If you are still try-ing to climb education's greasy pole, you probably spend fruitless hours ago-nising over what it is exactly that interviewing panels look at when they come to assess candidates. The answer, in fact, is socks.
Sadly, too many promising careers have been blighted by a cavalier attitude to hosiery. If eyes (the subject of a future column) are indeed the windows to the soul, then socks are the tradesman's entrance: they reveal who really resides within the respectable veneer of your judiciously chosen Marks Spencer suit. Plaid, plain, Manchester United supporter, your socks speak louder than any of your honeyed words, however well they're marshalled, however impeccably delivered. And remember this: it is simply not good enough that the socks you choose to impress the interview panel with happen to be an identical pair, if they also clash with your tie.
Women (other than hockey players) are never judged by their socks, which is probably why so many of them are now being appointed to senior positions. But they shouldn't be too complacent: they, too, need to give serious thought to what they wear to an interview. If in doubt, a woman should bear in mind that she can't go wrong if she opts for her wedding dress. There is something about a bride that touches even the stoniest masculine heart. At the same time, it subtly conveys to the panel that she is already settled and so will not up-sticks and go the moment Mr Right hoves into view.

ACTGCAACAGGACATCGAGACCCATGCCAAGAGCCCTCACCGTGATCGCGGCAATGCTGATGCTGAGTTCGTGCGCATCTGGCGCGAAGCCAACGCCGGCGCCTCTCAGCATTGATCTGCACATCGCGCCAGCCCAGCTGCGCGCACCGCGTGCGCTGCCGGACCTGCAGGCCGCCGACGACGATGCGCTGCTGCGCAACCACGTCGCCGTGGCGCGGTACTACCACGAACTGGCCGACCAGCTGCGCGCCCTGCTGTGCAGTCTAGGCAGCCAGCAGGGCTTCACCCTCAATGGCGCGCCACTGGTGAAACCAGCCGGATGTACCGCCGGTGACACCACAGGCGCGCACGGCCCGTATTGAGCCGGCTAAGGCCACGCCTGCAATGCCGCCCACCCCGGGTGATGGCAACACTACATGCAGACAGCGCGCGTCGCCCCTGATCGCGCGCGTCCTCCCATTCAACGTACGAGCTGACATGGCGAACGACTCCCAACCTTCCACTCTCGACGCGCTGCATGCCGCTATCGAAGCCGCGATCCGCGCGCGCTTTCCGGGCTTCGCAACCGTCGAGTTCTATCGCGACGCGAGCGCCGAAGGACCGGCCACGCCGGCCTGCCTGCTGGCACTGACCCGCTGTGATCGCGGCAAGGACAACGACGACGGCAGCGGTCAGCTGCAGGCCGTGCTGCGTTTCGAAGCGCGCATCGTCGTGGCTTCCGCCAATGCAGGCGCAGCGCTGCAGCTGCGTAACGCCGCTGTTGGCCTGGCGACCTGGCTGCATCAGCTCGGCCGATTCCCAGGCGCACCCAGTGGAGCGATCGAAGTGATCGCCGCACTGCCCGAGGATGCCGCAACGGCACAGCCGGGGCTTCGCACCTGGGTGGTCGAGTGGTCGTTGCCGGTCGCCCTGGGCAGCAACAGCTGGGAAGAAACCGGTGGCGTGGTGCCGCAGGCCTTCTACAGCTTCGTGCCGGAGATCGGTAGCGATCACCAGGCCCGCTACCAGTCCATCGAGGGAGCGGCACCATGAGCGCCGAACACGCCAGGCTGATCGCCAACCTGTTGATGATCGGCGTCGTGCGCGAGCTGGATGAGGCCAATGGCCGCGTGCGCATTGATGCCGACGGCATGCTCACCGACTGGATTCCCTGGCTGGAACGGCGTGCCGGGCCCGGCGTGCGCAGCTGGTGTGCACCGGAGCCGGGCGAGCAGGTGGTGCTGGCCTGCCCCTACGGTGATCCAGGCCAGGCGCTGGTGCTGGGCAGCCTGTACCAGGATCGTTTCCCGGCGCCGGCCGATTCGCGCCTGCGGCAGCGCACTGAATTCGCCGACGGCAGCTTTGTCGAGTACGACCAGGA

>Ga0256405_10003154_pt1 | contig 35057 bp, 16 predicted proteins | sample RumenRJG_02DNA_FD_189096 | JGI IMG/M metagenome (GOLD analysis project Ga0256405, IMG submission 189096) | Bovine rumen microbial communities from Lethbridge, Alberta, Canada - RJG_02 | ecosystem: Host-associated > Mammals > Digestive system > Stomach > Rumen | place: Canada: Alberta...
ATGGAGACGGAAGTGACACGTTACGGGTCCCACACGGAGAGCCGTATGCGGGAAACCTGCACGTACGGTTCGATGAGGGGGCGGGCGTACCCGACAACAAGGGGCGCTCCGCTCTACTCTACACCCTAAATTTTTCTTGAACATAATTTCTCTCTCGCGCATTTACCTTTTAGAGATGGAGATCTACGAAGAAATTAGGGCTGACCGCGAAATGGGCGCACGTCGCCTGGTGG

In an interview, it's that first impression that really counts, which is why it's always worth rehearsing your entry to the interview room. For example, the last time I was up for a job, I based my entrance on that of Michael Jackson in the "Billie Jean" video. I shimmied seductively through the half-open door, then froze defiantly, legs akimbo. I fixed the panel with a steely glare, slung my fedora carelessly across the room and moon-walked sinuously towards the interviewers. They proffered a chair. It's an old trick. If you want to show an interview panel that you are a "can-do" person, you will have organised your own seating arrangements and brought with you a bean bag, prayer mat, birthing stool or Edwardian commode.
Books on interview technique invariably advise you "to be yourself". This is always a bad mistake. I mean, be honest: would you ever give yourself a job? I always try to be as much like the headteacher as I possibly can. For example, I arrived at my last interview equipped with a variety of spectacle frames, a choice of ties, a selection of hair-pieces and a rather convincing clip-on moustache. If the head has any eccentricities - such as regional accent, speech impediment, peculiar mannerisms, or distinctive gait - do your best to copy them, especially during the mandatory tour of the school.
The most important thing to remember on "The Big Day" is that you are there to impress. You want the panel to remember exactly who you are. To this end, in answer to a question on what we have to learn from our European partners about the delivery of the curriculum at key stage 4, I did the Can-Can. I reckon I had the job in the bag until I hoisted my turn-ups - they saw my socks. I sensed that my goose was cooked. I brushed myself down, picked myself up, retrieved my fedora and wheeled out the commode with as much dignity as I could muster. Nobody said interviews are easy.